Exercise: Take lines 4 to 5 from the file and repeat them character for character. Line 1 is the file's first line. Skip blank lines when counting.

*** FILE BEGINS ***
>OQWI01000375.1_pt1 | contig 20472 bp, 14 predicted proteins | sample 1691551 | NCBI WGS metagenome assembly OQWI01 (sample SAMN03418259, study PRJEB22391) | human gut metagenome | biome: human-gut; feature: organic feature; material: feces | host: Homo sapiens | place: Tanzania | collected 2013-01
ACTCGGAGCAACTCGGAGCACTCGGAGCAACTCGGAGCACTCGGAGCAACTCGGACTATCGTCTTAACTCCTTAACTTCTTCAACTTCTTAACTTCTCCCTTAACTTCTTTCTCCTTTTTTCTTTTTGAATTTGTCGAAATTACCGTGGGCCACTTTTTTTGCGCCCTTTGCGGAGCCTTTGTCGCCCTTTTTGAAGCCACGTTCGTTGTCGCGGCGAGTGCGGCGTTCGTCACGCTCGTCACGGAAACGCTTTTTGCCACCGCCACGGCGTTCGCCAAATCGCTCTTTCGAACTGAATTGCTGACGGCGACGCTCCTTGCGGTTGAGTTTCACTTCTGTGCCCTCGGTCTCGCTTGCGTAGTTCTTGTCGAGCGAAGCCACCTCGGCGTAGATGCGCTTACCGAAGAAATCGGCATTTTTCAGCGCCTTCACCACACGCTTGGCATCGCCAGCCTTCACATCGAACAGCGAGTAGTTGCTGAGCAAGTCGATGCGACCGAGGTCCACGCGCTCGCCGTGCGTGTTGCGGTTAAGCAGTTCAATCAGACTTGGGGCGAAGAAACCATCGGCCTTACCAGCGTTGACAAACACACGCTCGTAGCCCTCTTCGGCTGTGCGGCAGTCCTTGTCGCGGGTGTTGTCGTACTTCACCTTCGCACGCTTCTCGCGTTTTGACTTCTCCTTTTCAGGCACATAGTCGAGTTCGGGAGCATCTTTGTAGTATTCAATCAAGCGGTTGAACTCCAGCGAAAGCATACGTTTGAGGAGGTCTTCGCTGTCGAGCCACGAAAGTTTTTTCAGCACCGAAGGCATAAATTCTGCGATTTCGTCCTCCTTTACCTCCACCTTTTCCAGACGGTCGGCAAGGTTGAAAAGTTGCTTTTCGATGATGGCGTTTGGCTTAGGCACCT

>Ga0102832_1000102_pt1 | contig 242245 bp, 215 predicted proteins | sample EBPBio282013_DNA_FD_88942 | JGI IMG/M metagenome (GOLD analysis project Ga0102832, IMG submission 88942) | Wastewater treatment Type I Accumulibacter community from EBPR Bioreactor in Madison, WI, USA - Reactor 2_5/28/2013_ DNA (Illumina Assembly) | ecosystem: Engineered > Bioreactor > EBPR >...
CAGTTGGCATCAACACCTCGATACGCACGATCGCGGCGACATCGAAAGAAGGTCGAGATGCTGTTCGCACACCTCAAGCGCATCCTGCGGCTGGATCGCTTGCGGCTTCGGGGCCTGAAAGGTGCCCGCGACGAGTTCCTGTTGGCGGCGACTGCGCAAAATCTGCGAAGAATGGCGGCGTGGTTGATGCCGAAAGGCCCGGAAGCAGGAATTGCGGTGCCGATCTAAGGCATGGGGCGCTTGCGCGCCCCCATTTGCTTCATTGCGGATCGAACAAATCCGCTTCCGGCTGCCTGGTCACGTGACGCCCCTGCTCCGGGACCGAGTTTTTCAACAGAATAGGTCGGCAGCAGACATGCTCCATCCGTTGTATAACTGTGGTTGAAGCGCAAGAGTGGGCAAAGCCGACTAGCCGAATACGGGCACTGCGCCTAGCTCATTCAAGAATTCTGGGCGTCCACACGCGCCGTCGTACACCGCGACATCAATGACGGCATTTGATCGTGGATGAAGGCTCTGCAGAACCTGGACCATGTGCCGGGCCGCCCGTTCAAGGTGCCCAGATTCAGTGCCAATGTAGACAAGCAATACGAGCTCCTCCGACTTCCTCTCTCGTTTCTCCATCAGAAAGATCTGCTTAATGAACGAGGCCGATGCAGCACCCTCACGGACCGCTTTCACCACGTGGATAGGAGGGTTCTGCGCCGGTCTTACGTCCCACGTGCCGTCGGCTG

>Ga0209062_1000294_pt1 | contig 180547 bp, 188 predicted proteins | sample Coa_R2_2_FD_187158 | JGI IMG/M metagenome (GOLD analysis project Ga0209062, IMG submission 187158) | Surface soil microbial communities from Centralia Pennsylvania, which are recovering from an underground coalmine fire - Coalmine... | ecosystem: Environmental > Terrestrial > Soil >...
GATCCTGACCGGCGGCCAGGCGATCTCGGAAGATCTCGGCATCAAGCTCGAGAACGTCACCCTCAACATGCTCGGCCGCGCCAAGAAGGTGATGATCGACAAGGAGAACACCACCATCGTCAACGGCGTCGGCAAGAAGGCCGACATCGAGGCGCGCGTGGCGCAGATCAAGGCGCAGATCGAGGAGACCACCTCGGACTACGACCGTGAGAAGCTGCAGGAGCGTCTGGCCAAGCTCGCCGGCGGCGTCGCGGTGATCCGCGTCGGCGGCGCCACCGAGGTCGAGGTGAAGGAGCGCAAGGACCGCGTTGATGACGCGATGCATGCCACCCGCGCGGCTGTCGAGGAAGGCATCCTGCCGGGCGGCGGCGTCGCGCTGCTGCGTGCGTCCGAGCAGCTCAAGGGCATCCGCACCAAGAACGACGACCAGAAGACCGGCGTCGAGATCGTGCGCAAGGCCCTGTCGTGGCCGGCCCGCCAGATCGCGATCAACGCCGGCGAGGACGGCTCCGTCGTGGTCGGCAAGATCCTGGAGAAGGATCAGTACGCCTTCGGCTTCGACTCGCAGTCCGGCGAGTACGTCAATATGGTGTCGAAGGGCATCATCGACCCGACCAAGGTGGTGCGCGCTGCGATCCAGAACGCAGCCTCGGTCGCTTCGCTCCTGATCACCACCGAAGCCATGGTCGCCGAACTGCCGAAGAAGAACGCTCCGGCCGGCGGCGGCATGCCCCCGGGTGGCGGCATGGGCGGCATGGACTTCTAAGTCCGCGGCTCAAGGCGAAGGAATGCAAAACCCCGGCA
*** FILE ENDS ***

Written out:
CAGTTGGCATCAACACCTCGATACGCACGATCGCGGCGACATCGAAAGAAGGTCGAGATGCTGTTCGCACACCTCAAGCGCATCCTGCGGCTGGATCGCTTGCGGCTTCGGGGCCTGAAAGGTGCCCGCGACGAGTTCCTGTTGGCGGCGACTGCGCAAAATCTGCGAAGAATGGCGGCGTGGTTGATGCCGAAAGGCCCGGAAGCAGGAATTGCGGTGCCGATCTAAGGCATGGGGCGCTTGCGCGCCCCCATTTGCTTCATTGCGGATCGAACAAATCCGCTTCCGGCTGCCTGGTCACGTGACGCCCCTGCTCCGGGACCGAGTTTTTCAACAGAATAGGTCGGCAGCAGACATGCTCCATCCGTTGTATAACTGTGGTTGAAGCGCAAGAGTGGGCAAAGCCGACTAGCCGAATACGGGCACTGCGCCTAGCTCATTCAAGAATTCTGGGCGTCCACACGCGCCGTCGTACACCGCGACATCAATGACGGCATTTGATCGTGGATGAAGGCTCTGCAGAACCTGGACCATGTGCCGGGCCGCCCGTTCAAGGTGCCCAGATTCAGTGCCAATGTAGACAAGCAATACGAGCTCCTCCGACTTCCTCTCTCGTTTCTCCATCAGAAAGATCTGCTTAATGAACGAGGCCGATGCAGCACCCTCACGGACCGCTTTCACCACGTGGATAGGAGGGTTCTGCGCCGGTCTTACGTCCCACGTGCCGTCGGCTG

>Ga0209062_1000294_pt1 | contig 180547 bp, 188 predicted proteins | sample Coa_R2_2_FD_187158 | JGI IMG/M metagenome (GOLD analysis project Ga0209062, IMG submission 187158) | Surface soil microbial communities from Centralia Pennsylvania, which are recovering from an underground coalmine fire - Coalmine... | ecosystem: Environmental > Terrestrial > Soil >...